The game isn’t intrusive about this; not much attention is brought to each choice you’re confronted with, and there’s never any indication that Metro 2033 is keeping track of your actions. And while there are two endings, even the “bad” one is satisfying enough that it doesn’t feel like a lazy effort on 4A’s part to boost the replay value. But those who make the right decisions will be even happier with the conclusion they’re given: If you can still find the time to be benevolent in such a cruel world, the favor might just be returned to you at the most unexpected moments. It’s a surprising and remarkable footnote on an altogether surprising and remarkable game.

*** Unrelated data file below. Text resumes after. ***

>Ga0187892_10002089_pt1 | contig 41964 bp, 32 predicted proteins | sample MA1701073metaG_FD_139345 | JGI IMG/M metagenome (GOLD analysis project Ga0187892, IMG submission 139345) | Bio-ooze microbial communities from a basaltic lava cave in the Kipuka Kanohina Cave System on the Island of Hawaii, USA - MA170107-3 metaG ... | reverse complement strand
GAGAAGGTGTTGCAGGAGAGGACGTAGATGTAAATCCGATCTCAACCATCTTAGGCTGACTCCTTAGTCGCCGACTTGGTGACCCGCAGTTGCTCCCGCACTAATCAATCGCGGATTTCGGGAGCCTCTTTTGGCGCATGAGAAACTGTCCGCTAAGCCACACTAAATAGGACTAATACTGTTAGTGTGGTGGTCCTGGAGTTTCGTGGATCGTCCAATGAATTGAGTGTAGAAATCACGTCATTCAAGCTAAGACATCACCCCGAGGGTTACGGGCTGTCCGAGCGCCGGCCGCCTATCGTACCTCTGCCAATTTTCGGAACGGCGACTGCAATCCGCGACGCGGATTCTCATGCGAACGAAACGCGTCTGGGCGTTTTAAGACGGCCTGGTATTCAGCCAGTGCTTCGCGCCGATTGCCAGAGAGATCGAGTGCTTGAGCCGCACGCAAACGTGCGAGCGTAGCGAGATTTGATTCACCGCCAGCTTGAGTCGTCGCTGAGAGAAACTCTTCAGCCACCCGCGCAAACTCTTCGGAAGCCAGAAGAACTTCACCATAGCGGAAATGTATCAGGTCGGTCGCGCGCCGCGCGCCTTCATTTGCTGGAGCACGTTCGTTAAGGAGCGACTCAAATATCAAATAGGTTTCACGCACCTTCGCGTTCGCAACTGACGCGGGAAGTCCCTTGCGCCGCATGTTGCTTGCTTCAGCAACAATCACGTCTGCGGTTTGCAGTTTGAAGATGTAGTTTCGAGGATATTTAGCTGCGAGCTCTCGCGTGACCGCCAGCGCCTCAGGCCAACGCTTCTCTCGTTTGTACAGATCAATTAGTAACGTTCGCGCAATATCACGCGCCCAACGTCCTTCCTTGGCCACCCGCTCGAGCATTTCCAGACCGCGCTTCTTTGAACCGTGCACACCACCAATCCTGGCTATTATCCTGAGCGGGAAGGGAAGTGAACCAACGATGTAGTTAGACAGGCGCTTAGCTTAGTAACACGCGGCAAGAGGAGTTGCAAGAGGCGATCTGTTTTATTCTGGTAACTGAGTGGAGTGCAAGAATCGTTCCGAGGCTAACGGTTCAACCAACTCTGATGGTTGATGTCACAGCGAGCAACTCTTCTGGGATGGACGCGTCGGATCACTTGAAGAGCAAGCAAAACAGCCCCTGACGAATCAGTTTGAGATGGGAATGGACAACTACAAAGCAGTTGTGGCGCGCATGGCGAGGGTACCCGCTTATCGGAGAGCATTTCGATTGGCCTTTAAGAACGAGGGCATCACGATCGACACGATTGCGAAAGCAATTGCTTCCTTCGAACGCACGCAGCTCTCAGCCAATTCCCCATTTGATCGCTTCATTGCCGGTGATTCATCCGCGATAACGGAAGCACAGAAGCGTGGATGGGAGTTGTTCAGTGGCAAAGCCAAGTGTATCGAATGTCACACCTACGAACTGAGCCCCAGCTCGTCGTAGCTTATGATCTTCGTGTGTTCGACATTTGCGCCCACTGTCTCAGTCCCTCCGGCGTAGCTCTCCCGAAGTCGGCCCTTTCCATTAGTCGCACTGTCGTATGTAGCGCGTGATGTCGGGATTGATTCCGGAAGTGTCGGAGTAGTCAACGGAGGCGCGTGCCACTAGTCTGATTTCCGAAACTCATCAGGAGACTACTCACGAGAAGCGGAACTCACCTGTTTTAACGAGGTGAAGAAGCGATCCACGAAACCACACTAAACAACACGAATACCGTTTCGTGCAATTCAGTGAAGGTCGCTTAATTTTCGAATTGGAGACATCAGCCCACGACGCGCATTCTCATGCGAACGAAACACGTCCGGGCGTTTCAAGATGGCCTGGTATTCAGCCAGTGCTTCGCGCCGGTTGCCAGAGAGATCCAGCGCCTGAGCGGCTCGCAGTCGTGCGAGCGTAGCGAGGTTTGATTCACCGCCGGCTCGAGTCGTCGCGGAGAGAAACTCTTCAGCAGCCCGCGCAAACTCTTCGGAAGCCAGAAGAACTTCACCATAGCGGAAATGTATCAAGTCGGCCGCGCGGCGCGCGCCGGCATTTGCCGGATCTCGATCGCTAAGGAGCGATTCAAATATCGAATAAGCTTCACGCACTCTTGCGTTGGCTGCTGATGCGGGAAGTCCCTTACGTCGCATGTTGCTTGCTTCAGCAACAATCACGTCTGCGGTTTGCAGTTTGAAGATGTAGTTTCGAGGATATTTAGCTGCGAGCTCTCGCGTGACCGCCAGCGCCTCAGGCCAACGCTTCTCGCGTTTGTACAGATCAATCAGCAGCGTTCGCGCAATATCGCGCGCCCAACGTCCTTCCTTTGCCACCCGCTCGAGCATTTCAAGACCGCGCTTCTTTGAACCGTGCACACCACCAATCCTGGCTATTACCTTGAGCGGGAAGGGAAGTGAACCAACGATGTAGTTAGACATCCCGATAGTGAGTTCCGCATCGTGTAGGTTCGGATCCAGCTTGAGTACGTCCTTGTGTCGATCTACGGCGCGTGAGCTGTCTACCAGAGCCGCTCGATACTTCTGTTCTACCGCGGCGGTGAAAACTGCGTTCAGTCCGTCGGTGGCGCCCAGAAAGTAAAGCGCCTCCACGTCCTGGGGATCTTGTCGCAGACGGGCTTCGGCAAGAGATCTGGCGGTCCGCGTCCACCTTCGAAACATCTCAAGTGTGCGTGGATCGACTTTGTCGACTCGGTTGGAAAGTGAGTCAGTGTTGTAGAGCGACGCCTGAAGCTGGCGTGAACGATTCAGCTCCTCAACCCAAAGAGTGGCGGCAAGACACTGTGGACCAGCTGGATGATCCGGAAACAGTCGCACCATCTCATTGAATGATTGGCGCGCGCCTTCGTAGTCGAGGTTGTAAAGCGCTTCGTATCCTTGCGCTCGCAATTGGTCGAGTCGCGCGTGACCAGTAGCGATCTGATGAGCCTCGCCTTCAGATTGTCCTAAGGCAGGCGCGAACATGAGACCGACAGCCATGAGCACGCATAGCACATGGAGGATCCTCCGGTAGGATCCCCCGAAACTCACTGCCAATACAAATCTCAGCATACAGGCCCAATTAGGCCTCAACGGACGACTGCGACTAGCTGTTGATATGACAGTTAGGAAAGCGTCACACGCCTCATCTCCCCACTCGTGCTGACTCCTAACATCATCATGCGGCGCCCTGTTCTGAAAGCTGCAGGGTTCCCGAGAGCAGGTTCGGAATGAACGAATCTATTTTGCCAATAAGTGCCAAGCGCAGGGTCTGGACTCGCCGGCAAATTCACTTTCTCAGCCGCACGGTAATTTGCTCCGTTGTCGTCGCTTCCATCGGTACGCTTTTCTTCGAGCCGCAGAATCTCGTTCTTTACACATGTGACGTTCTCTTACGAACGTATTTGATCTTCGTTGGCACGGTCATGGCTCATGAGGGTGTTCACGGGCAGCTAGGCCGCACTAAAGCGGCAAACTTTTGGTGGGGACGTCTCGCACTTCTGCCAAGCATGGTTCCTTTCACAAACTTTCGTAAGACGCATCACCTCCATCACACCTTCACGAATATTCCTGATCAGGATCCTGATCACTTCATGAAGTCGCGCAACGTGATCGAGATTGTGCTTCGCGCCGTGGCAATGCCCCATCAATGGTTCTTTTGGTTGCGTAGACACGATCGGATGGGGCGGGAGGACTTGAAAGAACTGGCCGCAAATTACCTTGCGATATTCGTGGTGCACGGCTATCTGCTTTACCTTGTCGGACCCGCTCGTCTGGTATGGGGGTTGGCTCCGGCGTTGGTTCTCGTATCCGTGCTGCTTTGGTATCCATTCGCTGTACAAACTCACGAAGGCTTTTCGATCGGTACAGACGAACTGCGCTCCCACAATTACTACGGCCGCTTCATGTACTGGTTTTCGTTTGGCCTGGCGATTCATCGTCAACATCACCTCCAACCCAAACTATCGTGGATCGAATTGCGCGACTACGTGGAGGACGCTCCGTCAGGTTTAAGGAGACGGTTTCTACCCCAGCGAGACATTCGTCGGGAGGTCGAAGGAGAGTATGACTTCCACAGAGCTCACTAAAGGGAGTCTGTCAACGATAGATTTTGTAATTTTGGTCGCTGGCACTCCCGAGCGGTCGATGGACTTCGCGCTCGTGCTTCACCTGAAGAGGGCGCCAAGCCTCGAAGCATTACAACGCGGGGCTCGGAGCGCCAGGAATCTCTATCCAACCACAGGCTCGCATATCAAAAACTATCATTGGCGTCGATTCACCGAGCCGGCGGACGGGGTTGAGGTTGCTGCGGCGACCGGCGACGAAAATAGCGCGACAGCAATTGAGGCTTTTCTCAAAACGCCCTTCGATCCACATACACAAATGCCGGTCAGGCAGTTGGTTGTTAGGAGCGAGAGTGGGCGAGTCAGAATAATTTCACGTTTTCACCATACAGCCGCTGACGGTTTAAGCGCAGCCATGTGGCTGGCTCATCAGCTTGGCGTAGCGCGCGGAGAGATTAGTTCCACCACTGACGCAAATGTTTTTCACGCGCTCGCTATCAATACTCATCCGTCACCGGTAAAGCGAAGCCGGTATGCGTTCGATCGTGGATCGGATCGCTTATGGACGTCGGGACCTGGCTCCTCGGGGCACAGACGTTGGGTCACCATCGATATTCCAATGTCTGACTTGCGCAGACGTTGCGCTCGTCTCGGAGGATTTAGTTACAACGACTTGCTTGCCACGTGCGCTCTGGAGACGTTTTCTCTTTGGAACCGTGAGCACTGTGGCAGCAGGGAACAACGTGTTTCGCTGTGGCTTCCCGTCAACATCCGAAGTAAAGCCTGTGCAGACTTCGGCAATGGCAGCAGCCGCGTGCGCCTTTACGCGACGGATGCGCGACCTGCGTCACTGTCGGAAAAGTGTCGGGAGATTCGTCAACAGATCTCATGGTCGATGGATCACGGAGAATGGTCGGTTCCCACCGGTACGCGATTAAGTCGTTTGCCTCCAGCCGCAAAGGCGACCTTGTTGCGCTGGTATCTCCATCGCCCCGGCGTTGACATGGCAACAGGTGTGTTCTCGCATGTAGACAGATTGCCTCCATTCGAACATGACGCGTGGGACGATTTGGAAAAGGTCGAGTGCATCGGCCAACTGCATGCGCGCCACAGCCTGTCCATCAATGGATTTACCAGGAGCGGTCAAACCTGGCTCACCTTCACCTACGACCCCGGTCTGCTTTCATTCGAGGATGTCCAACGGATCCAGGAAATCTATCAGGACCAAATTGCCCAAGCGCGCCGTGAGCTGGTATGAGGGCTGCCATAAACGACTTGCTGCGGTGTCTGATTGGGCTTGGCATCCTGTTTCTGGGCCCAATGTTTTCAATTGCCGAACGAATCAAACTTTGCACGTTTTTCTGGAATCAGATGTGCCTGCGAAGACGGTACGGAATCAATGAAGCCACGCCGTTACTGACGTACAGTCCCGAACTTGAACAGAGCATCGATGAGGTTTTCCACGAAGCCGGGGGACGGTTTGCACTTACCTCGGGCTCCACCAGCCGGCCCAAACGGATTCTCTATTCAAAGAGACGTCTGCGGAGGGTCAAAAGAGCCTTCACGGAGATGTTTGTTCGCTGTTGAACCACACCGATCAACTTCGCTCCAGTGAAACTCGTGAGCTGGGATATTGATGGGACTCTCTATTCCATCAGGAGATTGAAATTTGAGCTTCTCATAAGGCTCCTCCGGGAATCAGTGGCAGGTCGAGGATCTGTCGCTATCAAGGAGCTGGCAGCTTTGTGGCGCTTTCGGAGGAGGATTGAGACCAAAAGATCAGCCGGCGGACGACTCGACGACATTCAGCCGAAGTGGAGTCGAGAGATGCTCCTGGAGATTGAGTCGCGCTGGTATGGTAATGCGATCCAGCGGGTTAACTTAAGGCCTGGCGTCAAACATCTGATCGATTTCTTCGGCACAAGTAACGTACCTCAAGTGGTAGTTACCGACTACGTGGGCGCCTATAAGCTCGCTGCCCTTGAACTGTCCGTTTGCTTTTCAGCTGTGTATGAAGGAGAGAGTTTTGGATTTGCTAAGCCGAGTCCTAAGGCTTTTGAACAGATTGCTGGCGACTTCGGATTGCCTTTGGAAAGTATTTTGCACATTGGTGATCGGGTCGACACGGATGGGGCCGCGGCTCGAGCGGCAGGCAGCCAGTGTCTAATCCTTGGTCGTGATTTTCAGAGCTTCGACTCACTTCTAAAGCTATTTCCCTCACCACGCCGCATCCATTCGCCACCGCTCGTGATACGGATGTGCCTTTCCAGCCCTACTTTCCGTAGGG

Rating: 8/10

Suskie's avatar
Community review by Suskie (August 20, 2011)

Mike Suskie is a freelance writer who has contributed to GamesRadar and has a blog. He can usually be found on Twitter at @MikeSuskie.

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honestgamer posted August 20, 2011:

This was a terrific review that makes me want to play the game. I've heard general rumblings about it being overlooked, and I remember there was a lot of excitement when the Wii U sequel was announced, but mostly this seemed like a game that wasn't likely worth my attention. I still may not play it, resources being what they are, but now I can't kid myself into thinking that I'm not missing anything special if I don't experience it someday.
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EmP posted August 20, 2011:

Look who shows up on my 5/5 week. I'm on to you, Micheal.

I finally picked Metro up the other day. You just bumped it up my list.